01. 03. 2018
What’s ahead for 2018 in digital banking?
The outlook for digital banking won’t be too rosy in 2018, to say the least.
With the new year already in full swing, bank executives are probably wondering what 2018 may hold for them. We’ve put together some of the key trends and predictions – spoiler alert: it won’t be all sunshine and rainbows.
Digital banking: the good news
There will be even more opportunities for growth. The number of online payment transactions by any device, for example, is expected to increase by 17.3% compared to last year. What’s more, the volume of mobile payment transactions will rise even more, by 24.4%, according to Capgemini and BNP Paribas.
The outlook on mobile payment revenues is even better. The total value of mobile payments are forecast to rise to $930 billion worldwide from about $780 billion in 2017 and only $450 billion in 2015. Revenue growth influenced by digital alone will jump to 12% in 2018 from 5.3% in 2015, unlocking about $180 billion per year, Cognizant and Roubini Global Economics say.
Digital engagement is becoming easier, prompting even more banking customers to switch from physical structures to new sales channels. In fact, most financial organizations will not see half of their customers or clients in 2018, Forrester predicts.
To no one’s surprise, the share of millennials and Gen Xers using digital banking will see an all-time high. TSYS expects that 92.1% of U.S. millennials will use digital banking in 2018, up from 89.6% a year earlier, with the same share rising to 79.2% from 76.9% among Gen Xers in the U.S. over the same period.
Customer demand and stronger competition are forcing banks to splurge out on digital transformation. The hottest areas for digital retail banking development will include analytics, cloud systems, artificial intelligence (AI) and robotic process automation (RPA). The digitalization of back office structures is also expected to spread in 2018.
A whopping $2.2 billion: this is the sum corporate banks will invest in analytics and big data projects in 2018, up by 20% from 2017, IDC expects. Spending on next-generation authentication methods will increase by 20%, and 15% of global banks with assets of $10-500 billion will have partnered with cloud-based lending-as-a-service platforms by the end of the year.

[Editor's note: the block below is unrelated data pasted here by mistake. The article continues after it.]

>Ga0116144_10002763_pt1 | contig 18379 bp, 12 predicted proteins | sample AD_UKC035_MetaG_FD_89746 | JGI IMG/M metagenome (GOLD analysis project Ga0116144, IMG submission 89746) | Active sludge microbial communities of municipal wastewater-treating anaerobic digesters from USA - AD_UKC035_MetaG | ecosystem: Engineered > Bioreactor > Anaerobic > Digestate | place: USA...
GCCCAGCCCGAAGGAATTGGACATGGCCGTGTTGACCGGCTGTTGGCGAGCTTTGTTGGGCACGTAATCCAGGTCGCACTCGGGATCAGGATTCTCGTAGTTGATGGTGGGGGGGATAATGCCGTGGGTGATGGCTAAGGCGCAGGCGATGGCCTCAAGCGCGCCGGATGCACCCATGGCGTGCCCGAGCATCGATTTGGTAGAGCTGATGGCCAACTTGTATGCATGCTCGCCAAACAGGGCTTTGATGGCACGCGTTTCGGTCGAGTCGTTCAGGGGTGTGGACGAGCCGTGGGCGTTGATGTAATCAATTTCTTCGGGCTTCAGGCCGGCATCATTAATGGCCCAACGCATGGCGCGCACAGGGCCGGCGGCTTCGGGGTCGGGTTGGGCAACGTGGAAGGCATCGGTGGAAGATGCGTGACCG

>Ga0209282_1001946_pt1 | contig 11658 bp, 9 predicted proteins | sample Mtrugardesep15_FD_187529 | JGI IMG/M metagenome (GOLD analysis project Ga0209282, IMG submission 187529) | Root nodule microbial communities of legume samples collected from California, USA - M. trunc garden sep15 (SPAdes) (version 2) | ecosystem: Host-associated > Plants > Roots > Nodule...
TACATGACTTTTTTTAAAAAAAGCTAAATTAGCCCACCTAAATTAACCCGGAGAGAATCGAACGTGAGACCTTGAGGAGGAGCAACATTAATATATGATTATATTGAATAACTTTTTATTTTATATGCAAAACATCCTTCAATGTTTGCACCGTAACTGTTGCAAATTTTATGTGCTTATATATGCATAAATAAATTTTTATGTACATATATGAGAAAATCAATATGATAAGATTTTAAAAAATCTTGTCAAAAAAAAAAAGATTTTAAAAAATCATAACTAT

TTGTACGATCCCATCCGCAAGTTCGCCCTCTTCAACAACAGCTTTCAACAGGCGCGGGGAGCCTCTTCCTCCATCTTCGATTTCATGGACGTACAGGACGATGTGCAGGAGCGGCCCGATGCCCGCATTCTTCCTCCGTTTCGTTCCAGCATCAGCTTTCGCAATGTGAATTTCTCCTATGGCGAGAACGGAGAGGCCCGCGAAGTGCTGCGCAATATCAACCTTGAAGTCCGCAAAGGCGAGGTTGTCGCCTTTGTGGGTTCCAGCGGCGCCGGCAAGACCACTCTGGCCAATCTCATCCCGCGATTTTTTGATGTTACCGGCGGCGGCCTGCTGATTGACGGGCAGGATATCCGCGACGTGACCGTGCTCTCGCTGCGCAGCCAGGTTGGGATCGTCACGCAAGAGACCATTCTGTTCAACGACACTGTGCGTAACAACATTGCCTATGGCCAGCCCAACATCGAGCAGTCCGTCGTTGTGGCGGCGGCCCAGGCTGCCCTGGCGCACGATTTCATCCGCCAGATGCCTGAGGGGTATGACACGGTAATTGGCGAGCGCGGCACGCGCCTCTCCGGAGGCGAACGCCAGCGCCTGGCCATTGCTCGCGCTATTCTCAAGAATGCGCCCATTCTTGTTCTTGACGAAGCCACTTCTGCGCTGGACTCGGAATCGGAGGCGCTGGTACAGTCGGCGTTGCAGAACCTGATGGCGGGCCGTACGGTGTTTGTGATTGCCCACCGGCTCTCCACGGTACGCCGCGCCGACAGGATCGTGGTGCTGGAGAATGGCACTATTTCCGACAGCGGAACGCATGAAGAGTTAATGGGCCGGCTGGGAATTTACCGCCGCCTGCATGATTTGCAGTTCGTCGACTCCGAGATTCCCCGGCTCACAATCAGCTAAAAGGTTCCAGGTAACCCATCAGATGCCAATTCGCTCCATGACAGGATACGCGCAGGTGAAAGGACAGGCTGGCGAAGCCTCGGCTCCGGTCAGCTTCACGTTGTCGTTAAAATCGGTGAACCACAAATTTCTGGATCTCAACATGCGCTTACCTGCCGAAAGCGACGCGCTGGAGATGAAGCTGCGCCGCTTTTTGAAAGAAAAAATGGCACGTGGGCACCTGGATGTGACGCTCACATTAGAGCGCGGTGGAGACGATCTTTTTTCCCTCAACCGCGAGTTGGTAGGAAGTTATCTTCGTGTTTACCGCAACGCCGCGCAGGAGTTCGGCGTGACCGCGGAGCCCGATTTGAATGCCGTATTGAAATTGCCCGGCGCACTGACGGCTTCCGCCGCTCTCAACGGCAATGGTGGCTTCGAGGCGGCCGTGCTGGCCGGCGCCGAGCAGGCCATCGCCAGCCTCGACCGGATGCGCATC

2018 can be the year when incumbent financial institutions team up with their most dreaded rivals to boost business. Yes, we’re talking about tech giants, like Amazon, Facebook and Alibaba, who are already testing the waters with certain financial services.
This new breed of partnerships will move beyond working together with smaller fintech startups, the Financial Brand reports. Of course, it will be quite a challenge to determine the conditions of teaming up with tech companies, as banks don’t want to rely too much on their ecosystem competitors.
Open banking blues
Everyone seems to be in the dark about how open banking will evolve in 2018. By the end of the new year, 50% of the biggest (Tier 1 and Tier 2) banks will offer at least five external APIs, but IDC expects revenue from digital business to be disappointingly low, at least at first.
Most banks have already failed to convert customer data to strategic advantage over tech giants, fintechs and challenger banks. And more than 50% of them will fail to make use of open banking in 2018, Forrester adds. Their fate might be turning into an ’unintentional utility’.
Penalty for laggards
Delaying digital developments will have grim consequences for banks in 2018. Let’s say they don’t mitigate digital disruption at all: in this case, the global average return on investment (ROI) would drop to 7.4% from 8.6% in 2016, McKinsey says. In a more optimistic scenario, with no digital disruption whatsoever, average ROI is estimated to fall back to 8.2%.
Some banks will be doing better than others in becoming digital and those lagging behind are expected to pay a high price, AKA the ’laggard penalty’. This is the difference in both cost and revenue performance coming from technology. Penalty, accumulated since 2015, is expected to add up to a handsome $951 million on average for each digital laggard by 2018, Cognizant and Roubini Global Economics say.
Sigh of relief
On the regulatory front, banks have won some time. The EU’s revised Payments Service Directive (PSD2) will come into effect in January 2018, but two of its provisions on stricter security measures for payments and the abolition of screen-scraping will now be partially delayed.
This is good news for most banks, no doubt, as the industry still seems to be scrambling to be PSD2-ready. Three-quarters of respondents in the latest Marketforce survey about retail banking said they expected fewer than half of banks to be ready for the original deadline.